One of These Kids is Doing Her Own Thing

Three of these kids belong together, three of these kids are kind of the same. But one of these kids is doing his own thing……Which of these kids is doing his own thing? Now its time to play our game.

Props to Sesame Street for playing a major role in the development of millions of children worldwide! But why was she doing her own thing? Don’t you want answers?

For the majority of my 39 years I have had an overwhelming feeling of not belonging. I was born in Liverpool, England to a half Nigerian mother and a Barbadian father. Even my birth in Liverpool was accidental, the result of my mother’s illness and an unplanned return from Barbados to her native UK.

I spent my early childhood bouncing between Barbados and England. As children are impressionable, this meant my accent changed with each move but not before my family noticed that I was different. Then came the move that would (mis)shape my entire life, a one-way flight to Boston, Massachusetts. Here there was no family who knew or cared to understand the cultural nuances of my background. There were just Americans who expected that I be American. But what the hell does that mean?

My mum certainly didn’t know and the result of that ignorance was several fashion faux pas that still wake me from my slumber in sweat. Our first summer in Boston I was enrolled in summer camp with the other neighbourhood children. On Independence Day, Mummy decided it was best to dress me in red, white and blue in honour of our new country and mother-land. Little was my well-intentioned mother to know that we were in the ‘hood where no one gave a damn about July 4th except to light some illegal fireworks and eat hot dogs on a cheap red and black grill. I was teased from the morning I got on the school bus until the point of drop off and I had no snazzy comeback because I was in a short set resembling a sailor. A chunky little black girl with an English accent dressed as the American flag. Inside I was crushed because I thought everyone would be donning their patriotic duds only to the be the lonely limey on the bus in tears.

credit Aussie Grills

I believe it was the autumn of that same year and I was adamant I join tap dancing class. Savion Glover had been receiving a lot of publicity at the time and it became my obsession. I was shuffle, hop, stepping all over my great-uncle’s house. After much harassment I wore Mummy down. She bought the tap shoes and enrolled me in classes at our local YMCA. Looking back, she probably didn’t have the money to but I mithered her into maternal guilt. I went to classes and quite enjoyed it. Fast forward to first recital. Our teacher asked that we wear black leotards. I am not sure if it was a budgetary issue or Mummy Reds thought it was particularly cute but she bought me a Care Bears leotard instead. It was pink with suspenders. Let me paint you a picture. I was the fattest child in tap class. And now I am front and at least not so centre in a pink and white CARE BEARS leotard. I recall feeling awful. If black cheeks could blush, I probably would have looked like a tomato. Mummy was so filled with pride though. She had the widest smile watching her fat, pink daughter in the sea of black leotards. To this day, I cannot listen to  The Bengals Walk Like an Egyptian which was the song played during that recital.  Needless to say, I never returned to tap class (and a long history of quitting commenced).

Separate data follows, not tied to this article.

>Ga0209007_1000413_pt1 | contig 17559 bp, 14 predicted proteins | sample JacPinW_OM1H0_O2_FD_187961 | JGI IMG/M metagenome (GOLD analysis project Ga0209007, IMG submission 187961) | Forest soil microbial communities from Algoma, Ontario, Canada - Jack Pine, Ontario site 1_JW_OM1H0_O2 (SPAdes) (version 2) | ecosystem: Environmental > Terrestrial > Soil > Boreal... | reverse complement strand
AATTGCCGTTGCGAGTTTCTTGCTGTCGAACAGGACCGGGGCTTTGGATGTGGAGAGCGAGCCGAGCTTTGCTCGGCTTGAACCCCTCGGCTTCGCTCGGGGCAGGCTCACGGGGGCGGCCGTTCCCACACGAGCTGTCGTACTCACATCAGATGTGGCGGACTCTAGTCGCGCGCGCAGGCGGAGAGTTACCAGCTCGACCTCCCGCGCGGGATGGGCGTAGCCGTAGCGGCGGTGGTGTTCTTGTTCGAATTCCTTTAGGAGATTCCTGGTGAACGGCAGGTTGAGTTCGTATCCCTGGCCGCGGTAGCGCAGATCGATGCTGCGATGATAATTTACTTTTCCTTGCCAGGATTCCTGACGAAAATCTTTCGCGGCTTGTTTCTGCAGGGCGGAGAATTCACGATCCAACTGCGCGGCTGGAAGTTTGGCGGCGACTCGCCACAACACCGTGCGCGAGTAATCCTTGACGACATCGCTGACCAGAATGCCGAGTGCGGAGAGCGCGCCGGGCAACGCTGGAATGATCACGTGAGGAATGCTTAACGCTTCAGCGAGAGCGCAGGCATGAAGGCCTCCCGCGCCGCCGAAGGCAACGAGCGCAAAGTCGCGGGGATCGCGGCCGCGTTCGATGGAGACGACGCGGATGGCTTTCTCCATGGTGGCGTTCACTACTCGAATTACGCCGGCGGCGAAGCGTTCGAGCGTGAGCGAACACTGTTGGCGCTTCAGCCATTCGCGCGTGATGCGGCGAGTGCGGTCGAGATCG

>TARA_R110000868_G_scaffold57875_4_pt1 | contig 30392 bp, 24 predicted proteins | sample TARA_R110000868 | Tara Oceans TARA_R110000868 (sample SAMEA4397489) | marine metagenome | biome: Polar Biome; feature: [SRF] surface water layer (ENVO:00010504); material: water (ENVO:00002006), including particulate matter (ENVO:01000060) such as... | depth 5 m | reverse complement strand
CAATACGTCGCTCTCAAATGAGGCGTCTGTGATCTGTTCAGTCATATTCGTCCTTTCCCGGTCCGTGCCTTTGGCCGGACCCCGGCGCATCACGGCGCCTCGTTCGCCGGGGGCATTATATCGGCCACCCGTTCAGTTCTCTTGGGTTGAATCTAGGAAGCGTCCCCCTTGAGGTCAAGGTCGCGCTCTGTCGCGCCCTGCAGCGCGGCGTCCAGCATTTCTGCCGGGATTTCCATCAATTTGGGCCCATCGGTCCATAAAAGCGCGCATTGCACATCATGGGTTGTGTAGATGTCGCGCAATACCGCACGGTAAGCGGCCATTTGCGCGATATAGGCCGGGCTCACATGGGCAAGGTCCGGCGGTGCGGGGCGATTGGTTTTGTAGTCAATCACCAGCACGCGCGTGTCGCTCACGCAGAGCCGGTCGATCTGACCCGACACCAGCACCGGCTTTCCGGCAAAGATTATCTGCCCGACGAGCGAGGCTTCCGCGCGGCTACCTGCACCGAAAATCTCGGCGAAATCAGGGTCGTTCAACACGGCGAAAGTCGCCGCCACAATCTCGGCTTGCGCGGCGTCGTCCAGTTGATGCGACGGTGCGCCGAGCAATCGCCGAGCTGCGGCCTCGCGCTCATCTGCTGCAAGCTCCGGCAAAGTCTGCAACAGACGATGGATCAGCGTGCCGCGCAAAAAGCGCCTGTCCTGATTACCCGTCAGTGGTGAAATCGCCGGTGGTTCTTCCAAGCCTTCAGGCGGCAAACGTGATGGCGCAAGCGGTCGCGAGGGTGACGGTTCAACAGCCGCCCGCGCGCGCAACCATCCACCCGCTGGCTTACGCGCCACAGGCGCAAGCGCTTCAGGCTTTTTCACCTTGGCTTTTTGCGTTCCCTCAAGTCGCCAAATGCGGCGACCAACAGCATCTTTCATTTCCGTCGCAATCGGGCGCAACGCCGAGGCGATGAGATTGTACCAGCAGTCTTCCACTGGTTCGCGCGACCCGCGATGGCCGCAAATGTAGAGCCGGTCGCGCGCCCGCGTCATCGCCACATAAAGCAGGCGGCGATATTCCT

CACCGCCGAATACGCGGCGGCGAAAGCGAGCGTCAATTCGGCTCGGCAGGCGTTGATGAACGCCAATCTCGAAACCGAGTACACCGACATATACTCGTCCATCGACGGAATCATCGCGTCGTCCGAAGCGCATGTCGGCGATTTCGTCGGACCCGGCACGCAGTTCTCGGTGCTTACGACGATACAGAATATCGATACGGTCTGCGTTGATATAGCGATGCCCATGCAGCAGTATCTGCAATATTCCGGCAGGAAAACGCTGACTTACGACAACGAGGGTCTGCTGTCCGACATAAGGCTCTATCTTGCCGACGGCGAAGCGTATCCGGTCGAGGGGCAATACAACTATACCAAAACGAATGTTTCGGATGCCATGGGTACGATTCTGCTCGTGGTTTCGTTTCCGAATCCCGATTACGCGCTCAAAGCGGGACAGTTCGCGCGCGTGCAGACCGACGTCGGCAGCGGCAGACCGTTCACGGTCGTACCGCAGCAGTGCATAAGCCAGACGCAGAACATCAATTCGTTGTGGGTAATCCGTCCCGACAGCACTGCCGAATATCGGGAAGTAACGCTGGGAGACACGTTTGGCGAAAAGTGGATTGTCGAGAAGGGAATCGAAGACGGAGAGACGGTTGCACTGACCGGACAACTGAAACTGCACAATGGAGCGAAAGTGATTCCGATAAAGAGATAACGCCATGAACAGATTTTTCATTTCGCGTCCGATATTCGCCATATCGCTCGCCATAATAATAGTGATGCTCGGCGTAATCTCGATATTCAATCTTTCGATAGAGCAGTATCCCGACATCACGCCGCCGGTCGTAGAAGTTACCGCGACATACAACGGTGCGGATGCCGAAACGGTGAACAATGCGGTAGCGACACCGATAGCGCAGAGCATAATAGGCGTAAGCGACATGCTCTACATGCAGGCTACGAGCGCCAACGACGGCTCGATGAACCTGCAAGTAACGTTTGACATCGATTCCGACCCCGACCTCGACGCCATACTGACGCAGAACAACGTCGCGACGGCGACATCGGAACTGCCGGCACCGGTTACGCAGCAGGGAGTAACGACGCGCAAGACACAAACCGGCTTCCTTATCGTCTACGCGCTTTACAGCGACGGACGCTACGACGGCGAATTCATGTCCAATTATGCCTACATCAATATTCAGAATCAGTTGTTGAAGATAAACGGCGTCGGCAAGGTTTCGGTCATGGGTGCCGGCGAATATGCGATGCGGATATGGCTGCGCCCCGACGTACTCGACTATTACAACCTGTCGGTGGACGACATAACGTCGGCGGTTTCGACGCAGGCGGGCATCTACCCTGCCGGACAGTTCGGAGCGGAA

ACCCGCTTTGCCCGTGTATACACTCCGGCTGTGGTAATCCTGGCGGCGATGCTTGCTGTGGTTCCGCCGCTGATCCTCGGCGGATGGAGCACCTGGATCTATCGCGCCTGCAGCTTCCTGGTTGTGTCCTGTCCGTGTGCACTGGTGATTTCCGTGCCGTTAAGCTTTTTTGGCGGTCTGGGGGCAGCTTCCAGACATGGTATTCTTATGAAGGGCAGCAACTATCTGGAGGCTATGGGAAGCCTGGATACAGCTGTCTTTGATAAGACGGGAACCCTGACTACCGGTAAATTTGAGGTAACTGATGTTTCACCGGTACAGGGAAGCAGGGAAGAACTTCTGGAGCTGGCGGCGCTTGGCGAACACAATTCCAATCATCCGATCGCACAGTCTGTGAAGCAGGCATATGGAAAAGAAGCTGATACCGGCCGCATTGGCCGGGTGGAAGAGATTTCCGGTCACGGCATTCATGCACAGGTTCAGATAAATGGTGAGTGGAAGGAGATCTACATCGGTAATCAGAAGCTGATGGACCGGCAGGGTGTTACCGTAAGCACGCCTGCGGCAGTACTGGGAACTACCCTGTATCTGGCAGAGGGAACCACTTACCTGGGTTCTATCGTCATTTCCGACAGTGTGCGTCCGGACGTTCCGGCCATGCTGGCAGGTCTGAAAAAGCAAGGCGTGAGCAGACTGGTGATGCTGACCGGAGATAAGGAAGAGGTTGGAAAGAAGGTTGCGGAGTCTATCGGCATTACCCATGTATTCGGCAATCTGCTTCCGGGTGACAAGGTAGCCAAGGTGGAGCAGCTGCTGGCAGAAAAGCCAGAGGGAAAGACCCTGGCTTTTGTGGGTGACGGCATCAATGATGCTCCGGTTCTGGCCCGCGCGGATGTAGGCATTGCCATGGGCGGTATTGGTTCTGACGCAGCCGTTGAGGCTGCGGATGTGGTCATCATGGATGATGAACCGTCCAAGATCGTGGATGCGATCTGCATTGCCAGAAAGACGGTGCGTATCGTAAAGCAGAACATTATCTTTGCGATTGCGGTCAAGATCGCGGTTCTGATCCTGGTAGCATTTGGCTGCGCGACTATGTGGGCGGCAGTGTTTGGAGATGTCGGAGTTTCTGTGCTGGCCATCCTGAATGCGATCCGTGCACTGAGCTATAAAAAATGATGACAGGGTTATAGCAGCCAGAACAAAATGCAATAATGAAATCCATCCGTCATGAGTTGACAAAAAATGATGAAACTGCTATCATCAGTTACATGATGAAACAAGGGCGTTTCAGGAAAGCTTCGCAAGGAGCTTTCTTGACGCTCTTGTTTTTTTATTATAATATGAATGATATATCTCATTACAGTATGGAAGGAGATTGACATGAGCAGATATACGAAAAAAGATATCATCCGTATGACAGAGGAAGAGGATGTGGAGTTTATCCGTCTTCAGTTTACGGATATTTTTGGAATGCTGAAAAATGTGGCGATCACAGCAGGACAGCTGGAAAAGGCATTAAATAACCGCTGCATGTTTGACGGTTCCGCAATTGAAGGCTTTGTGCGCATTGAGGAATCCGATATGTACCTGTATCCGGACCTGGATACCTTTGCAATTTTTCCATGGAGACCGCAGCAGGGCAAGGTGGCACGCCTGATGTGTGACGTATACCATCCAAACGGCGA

This is the closest I could find to what I wore. It still does the shame I felt no justice.

In Barbados my dad played a few sports quite regularly – Football (Soccer if you’re American), Cricket, and most of all Road Tennis. Road Tennis is a game indigenous to Barbados where tennis is often times played in the street. And this is not a trivial sport for giggles. It is taken very seriously. In the United States, in Boston, in the Hyde Park (the Middle Class ‘hood) no one cared about the  provenance of this sport. They just saw Daddy and his friends being foreigners doing foreigner things.  They built a court out of wood and placed it in front of our house. They served blue Wilson balls for hours and lifted up the court when cars wanted to pass. This was NOT normal. And certainly wasn’t normal in America where Bajans (Barbadians) account for .1% of the population. Add a leather hat and a gold tooth to the Road Tennis playing dad and you earn yourself the coconut label for greater part of your childhood.  I quite enjoy that label now but back then I just wanted a dad who looked like Cliff Huxtable and didn’t drive a bright green Toyota Cressida with gold rims <insert cringe emoji here>.

credit Nation News Barbados

These and some other not-so-funny experiences have shaped what can perceived as my awkward personality. I drag many of these horror stories into my present and become socially strange during interactions with people.

“Hi Reds, how are you?”

“My neighbour’s dog just died”

I have the capacity to be very relatable to others but a mechanism in my brain quickly scrolls through my mental Rolodex and finds reasons for me to be the odd one out. In hindsight, I am glad that I can make these connections between the past and present. 1. Because I like to have a reason for everything. 2. Because they make for pretty good entertainment when I do encounter someone with whom I have nothing much to say.

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